In his veto message, President Benigno Aquino III triumphantly said: “For the first time in over a decade, we have a budget passed on time.” It’s an achievement worth celebrating but only because the previous Arroyo administration had wantonly disregarded all existing budget rules. During the past nine fiscal years, not a single national budget was passed on time, and for three of those nine years, the government operated on a reenacted budget for the entire year.

Having the national budget passed before the start of the fiscal year is important for effective governance and for making it possible to complete most of the infrastructure projects before the onset of the monsoon rains. Passing the budget before the start of the new fiscal year should be the norm; not passing it on time should be the exception.

Arroyo, during her nearly decade-long stay in Malacañang, had disregarded all sound rules and regulations of public budgeting. Aquino, through the 2011 budget formulation and authorization, has managed to restore the integrity and decency in the budget process.

The challenge for the Aquino administration is how to institutionalize the early approval of the national budget year in and year out. A further challenge is to make good the claim that Congress has conscientiously chosen “to adopt a national budget that enshrines transparency and accountability.” The second part remains to be seen and the Executive plays a big role in making sure that the national budget is implemented in a transparent and accountable way.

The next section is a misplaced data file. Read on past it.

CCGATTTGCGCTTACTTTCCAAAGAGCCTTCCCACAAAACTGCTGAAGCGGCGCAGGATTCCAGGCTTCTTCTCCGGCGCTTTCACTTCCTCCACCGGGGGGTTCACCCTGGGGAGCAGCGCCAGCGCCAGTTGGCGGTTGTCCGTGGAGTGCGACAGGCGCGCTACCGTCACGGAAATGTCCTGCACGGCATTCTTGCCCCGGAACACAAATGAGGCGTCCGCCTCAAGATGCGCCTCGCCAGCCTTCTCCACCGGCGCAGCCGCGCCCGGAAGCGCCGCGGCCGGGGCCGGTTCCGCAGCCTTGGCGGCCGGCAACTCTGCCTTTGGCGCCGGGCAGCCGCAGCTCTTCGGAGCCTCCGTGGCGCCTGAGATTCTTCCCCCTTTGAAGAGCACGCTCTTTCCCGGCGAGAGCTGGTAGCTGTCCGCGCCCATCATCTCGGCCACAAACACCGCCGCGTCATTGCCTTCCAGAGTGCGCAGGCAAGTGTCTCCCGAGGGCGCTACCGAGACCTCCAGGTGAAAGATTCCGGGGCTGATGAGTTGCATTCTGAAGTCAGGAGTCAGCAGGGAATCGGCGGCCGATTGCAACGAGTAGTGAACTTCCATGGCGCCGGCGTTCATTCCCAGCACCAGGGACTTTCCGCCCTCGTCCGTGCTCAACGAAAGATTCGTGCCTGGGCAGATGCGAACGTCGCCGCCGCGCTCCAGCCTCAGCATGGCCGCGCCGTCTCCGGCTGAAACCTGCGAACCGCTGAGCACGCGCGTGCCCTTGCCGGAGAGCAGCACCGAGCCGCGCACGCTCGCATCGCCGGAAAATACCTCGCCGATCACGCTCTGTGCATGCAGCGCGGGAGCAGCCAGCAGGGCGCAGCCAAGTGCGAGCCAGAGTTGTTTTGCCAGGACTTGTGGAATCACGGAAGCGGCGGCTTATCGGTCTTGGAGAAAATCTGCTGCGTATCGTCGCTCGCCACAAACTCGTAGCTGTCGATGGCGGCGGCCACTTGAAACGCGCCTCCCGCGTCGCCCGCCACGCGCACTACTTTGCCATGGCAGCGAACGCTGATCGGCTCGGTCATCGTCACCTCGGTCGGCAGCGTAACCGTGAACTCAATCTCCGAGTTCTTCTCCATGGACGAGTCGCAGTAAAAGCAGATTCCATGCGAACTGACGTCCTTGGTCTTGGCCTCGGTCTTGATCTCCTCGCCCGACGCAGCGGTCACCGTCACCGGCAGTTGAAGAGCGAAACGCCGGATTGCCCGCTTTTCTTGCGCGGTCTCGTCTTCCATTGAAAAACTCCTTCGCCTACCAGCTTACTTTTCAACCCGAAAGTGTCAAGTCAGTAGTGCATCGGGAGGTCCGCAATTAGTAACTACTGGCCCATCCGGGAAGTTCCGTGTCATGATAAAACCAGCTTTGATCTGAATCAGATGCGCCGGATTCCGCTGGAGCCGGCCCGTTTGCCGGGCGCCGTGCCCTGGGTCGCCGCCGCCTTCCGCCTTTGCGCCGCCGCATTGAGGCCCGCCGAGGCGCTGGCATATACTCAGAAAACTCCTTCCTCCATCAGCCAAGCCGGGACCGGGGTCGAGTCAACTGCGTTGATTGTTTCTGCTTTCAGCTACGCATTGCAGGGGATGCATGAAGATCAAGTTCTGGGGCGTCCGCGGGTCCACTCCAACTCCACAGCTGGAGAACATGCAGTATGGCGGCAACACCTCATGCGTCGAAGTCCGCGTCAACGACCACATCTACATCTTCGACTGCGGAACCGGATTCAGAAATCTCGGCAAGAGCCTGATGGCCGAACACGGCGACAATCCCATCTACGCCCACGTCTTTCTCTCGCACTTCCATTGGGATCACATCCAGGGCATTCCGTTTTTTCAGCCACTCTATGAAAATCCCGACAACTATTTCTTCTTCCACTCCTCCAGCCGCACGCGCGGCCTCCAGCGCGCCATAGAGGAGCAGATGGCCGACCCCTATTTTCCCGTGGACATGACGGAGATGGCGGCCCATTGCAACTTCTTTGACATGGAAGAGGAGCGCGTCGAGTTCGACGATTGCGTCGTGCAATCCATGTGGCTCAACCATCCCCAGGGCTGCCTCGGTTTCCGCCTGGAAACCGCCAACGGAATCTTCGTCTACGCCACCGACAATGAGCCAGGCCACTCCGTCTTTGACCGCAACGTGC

Ironically, practically the same set of political personalities who allowed Arroyo to deliberately violate the budget rules for almost a decade aided Aquino in restoring order in and respect for the budget process.

What explains the prompt approval of the 2011 budget? First, the fresh mandate of a newly elected President and his overwhelming public approval rating to date is hard to ignore. It is politically smart for a legislator to go along with a President who is popular and who is likely to be around for the next six years.

Second, the congressional pork was not only retained, it was enhanced. The 2011 budget includes P200 million for the vice president, P300 million for senators (from the previous P200 million), P120 million for congressman (up from P70 million), plus P15 million for members of the Commission on Appointments.

Will the political alliance hold in future years? It would depend on how the pork will be distributed. Making it available for all — friends and foes alike — is going be a big help. Cherry-picking would create bad blood and may cause the political alliance to collapse. It will delay project implementation, and put at risk the early approval of the budget in future years.

Strict compliance with the menu of projects will enhance the productivity of public funds. But such will have little appeal to rent-seeking politicians. Publication of all releases from the pork barrel allocation in a dedicated Web site (say, showing the type of project (roads, irrigation facilities, ports, seaports, etc.), brief description, amount, and later, name of contractor, will enhance transparency and public accountability. But politicians who prefer to operate under a cloak of secrecy may not like it.